Divorce hurts. And it can be hardest on those who experience it later in life. They feel betrayed and vulnerable.
It doesn’t matter if it had been a long time coming or if both halves of the couple knew deep-down that the marriage was over. It’s always a blow — which means advisors need to drop the financial talk for awhile and just listen.
“I can’t look at someone in this scenario and say, ‘2016 was all about Brexit and so on.’ They’re going to look at me and say, ‘For me, 2016 was about my family getting pulled apart and me leaving my family cottage where all my memories were, and me being alone, and now what happens to me if I get sick?’” says Sarah Bull, partner and portfolio manager at KJ Harrison Investors in Toronto.
“There are no footings. The ground is moving under you and you don’t have control of the process — in fact, the process generally takes on a life of its own,” she adds.
At times like these, advisors need to offer reassurance without appearing to psychoanalyze their clients. Simultaneously, their fiduciary duty means advisors have to dive into those financial details, even though they won’t be the primary topic of conversation. It’s important to prepare for when the client does feel up to that crucial discussion.
In many cases, Bull says her clients (primarily women but sometimes men) receive a lump-sum settlement, and will often need to make that last for the remainder of their lives. Those assets will, of course, need to be invested to create an income stream; but, again, that conversation comes later.
Settlement sums, and related support payments, tend to be significant. So, Bull’s able to tell the majority of divorcing clients they’ll be OK financially — and is prepared to reiterate the point as many times as necessary to comfort the client.
Refocusing the lens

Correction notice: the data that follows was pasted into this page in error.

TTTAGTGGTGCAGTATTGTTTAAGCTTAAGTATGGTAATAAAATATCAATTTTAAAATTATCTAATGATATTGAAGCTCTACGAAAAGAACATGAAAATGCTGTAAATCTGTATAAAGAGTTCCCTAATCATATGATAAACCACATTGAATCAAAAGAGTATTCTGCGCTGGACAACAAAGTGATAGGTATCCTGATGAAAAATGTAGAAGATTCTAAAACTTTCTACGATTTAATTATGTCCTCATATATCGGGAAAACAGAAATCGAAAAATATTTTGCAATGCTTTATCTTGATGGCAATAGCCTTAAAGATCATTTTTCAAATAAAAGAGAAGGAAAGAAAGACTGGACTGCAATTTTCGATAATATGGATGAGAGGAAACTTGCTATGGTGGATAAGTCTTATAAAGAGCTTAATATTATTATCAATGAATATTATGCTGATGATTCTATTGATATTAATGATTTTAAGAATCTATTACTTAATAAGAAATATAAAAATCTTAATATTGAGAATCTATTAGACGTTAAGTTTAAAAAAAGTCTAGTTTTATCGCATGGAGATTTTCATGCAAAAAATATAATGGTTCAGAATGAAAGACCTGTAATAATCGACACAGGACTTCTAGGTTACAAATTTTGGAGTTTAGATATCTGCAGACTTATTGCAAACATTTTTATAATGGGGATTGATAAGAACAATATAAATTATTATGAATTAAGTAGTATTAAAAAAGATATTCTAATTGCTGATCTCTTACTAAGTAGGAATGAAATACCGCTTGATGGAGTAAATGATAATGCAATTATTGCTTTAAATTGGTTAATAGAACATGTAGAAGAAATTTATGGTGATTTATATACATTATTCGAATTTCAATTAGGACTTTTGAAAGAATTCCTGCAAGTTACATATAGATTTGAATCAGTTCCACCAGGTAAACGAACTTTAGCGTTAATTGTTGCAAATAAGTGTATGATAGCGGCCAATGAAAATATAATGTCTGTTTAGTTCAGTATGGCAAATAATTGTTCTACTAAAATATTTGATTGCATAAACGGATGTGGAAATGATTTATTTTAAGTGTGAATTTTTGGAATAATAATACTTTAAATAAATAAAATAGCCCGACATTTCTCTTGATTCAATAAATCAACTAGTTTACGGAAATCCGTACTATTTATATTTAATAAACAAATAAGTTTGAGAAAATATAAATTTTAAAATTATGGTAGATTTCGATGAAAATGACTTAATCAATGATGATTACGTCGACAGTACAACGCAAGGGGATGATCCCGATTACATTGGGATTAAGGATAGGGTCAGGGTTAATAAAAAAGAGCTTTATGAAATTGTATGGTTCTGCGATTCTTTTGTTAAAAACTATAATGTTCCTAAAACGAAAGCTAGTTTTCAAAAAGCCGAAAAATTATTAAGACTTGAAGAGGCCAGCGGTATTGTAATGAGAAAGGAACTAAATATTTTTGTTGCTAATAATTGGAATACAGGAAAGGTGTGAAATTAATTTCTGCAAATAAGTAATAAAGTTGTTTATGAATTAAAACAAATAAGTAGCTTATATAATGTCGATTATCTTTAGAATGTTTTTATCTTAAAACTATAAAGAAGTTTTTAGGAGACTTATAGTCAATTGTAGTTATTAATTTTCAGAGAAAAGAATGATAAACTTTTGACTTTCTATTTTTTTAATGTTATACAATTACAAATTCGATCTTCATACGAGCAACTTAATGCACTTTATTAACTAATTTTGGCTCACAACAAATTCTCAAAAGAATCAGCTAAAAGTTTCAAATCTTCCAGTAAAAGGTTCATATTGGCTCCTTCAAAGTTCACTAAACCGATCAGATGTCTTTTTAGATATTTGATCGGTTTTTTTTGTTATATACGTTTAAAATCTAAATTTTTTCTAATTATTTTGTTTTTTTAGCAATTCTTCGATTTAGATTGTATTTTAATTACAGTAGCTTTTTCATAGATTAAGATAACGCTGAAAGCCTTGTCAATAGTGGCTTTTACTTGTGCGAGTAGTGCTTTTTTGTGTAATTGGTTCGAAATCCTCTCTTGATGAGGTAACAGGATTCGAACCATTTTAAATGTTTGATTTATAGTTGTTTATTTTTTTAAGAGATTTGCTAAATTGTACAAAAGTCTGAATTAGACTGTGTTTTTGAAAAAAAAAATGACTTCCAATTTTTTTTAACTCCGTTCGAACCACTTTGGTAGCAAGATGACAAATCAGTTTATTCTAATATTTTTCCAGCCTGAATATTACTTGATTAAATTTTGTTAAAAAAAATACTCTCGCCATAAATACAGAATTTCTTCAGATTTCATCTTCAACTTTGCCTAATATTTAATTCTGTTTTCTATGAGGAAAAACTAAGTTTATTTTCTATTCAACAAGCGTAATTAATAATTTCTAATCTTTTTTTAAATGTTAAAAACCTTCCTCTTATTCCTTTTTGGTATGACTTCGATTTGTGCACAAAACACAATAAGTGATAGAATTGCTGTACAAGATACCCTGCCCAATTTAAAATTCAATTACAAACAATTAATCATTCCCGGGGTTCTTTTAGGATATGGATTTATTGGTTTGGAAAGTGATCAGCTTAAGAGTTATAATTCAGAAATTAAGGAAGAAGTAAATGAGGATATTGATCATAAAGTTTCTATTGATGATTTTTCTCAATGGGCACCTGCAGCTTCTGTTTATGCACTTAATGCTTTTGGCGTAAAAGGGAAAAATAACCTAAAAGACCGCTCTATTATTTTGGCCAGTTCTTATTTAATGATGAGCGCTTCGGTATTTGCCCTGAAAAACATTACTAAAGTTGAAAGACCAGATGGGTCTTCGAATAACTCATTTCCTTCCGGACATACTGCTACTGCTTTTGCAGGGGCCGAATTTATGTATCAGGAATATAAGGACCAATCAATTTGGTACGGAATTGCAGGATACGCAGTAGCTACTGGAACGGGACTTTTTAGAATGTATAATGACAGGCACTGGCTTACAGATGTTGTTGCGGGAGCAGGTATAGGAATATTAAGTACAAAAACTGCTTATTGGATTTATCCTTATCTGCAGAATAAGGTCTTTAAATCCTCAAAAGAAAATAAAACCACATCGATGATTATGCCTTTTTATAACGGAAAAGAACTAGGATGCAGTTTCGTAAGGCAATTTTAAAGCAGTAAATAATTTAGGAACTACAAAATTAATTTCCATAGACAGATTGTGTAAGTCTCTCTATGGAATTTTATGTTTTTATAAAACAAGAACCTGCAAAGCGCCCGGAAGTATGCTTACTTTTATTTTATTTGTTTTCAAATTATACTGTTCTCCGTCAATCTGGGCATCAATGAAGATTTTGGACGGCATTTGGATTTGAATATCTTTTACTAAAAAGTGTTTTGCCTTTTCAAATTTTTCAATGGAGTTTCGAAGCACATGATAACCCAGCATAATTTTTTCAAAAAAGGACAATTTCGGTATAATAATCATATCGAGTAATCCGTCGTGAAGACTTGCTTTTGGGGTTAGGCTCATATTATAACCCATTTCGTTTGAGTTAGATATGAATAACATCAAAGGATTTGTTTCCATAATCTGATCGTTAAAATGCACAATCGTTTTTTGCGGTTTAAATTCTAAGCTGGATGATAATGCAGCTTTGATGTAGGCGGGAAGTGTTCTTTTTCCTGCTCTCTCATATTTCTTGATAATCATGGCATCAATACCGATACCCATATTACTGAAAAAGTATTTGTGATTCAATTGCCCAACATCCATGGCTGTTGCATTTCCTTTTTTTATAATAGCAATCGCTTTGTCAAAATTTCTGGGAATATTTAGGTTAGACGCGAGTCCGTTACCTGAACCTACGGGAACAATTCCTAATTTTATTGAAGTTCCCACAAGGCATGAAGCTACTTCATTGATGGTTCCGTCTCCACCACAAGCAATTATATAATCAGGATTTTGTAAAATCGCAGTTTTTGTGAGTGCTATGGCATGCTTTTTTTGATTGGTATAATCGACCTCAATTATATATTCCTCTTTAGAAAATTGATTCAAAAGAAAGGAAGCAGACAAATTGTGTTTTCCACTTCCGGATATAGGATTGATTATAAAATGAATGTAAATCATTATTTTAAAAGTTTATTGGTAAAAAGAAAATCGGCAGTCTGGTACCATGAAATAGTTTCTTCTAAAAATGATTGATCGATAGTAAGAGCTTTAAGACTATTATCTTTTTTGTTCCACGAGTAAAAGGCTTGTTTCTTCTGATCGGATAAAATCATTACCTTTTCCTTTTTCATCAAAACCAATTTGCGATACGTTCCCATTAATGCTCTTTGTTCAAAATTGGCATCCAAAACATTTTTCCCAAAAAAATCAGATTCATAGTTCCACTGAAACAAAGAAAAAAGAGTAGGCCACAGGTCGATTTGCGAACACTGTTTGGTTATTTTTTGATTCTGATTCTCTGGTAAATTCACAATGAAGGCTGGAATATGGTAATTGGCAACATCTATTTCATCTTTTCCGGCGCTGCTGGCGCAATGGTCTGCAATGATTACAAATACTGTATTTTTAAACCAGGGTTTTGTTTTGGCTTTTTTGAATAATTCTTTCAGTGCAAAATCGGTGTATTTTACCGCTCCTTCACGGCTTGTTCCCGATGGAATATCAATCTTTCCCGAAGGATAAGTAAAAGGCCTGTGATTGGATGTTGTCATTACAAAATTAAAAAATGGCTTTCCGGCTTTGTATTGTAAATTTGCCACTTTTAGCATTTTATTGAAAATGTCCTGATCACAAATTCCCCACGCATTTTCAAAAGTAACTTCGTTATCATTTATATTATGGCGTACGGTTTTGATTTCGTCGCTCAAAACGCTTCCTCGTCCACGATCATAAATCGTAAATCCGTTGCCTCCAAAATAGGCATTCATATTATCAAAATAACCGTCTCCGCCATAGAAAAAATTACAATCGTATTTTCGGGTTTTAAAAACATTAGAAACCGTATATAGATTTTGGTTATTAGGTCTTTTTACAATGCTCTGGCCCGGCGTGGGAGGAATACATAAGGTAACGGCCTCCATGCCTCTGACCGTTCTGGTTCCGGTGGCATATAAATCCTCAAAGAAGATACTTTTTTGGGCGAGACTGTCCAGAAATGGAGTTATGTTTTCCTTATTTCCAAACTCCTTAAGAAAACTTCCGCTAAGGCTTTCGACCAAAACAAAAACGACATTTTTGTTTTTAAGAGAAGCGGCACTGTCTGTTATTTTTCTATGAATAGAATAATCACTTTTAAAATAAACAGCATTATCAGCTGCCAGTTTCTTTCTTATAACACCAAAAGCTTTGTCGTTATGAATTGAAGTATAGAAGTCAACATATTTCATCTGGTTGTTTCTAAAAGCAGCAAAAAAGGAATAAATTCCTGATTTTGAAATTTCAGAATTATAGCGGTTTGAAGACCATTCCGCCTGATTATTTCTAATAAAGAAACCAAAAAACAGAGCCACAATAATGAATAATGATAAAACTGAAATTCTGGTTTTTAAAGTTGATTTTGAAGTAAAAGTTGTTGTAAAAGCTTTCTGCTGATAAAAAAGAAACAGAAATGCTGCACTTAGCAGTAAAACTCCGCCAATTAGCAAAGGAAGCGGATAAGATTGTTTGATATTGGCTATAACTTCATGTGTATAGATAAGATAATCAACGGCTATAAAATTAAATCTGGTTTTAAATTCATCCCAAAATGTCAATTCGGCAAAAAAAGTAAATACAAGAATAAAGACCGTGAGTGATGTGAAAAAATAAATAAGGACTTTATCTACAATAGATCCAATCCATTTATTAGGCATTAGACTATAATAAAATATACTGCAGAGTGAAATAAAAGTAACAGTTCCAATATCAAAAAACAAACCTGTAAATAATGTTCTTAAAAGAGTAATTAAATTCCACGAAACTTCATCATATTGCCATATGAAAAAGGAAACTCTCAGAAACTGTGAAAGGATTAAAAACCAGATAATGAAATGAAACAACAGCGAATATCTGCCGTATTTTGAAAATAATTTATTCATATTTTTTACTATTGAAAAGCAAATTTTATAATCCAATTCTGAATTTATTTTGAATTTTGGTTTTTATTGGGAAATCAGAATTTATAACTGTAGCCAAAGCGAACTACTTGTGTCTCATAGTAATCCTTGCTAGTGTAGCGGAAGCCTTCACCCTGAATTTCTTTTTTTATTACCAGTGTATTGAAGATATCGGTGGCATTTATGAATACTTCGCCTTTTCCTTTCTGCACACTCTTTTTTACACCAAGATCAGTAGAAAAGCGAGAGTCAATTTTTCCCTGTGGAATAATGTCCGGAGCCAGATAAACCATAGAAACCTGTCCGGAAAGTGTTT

It’s said that a divorce has the same level of emotional impact as a death in the family, which is why Bull advises clients to reassess their wealth.
She asks them what they want the coming year to look like; talks about ideas for things they can do with their grandchildren; and finds out if they need to set up critical-care insurance or other support mechanisms that formerly had been covered jointly.
“Those are the things people are concerned about,” says Bull. “They care about the kids. In these situations, I try to get the kids involved and get them educated on investing 101. It’s important for them to get a handle on personal finances and what they mean.”
It’s all part of her process to get clients thinking about their individual wealth, as opposed to the former couple’s wealth.
“You have to come up with values around your wealth: What does this new wealth mean to you? What do you want it to do for you?” says Bull. “I know one divorcee who started taking art classes and joined a group that goes to art auctions. Her wealth has given her purpose and helped her move on with her life.”
Creating such definition can help a person transition from many of the harsher aspects of moving from a double income to a single income, and potentially saying goodbye to a home or cottage that contains family memories.
And, from a tactical standpoint, advisors must keep in mind that the stress of divorce can cause people to forget to do things — like revisit account names and beneficiary designations. Bull has, on occasion, reviewed client documents and found former spouses still listed as RRSP beneficiaries. Those details need to be changed to reflect the client’s new status.
“You also have to be really careful on who they authorize for powers of attorney for care and property,” she adds.